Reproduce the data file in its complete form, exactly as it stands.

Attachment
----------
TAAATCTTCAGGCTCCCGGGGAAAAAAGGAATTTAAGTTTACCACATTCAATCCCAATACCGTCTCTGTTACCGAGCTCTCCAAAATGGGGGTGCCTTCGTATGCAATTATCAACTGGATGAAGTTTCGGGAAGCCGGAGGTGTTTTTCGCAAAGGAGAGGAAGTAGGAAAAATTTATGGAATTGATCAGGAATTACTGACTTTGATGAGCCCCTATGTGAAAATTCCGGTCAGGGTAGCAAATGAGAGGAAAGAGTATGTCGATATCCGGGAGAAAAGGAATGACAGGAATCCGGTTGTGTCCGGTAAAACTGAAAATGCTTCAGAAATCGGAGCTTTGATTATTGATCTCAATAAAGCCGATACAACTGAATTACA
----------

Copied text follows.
TAAATCTTCAGGCTCCCGGGGAAAAAAGGAATTTAAGTTTACCACATTCAATCCCAATACCGTCTCTGTTACCGAGCTCTCCAAAATGGGGGTGCCTTCGTATGCAATTATCAACTGGATGAAGTTTCGGGAAGCCGGAGGTGTTTTTCGCAAAGGAGAGGAAGTAGGAAAAATTTATGGAATTGATCAGGAATTACTGACTTTGATGAGCCCCTATGTGAAAATTCCGGTCAGGGTAGCAAATGAGAGGAAAGAGTATGTCGATATCCGGGAGAAAAGGAATGACAGGAATCCGGTTGTGTCCGGTAAAACTGAAAATGCTTCAGAAATCGGAGCTTTGATTATTGATCTCAATAAAGCCGATACAACTGAATTACA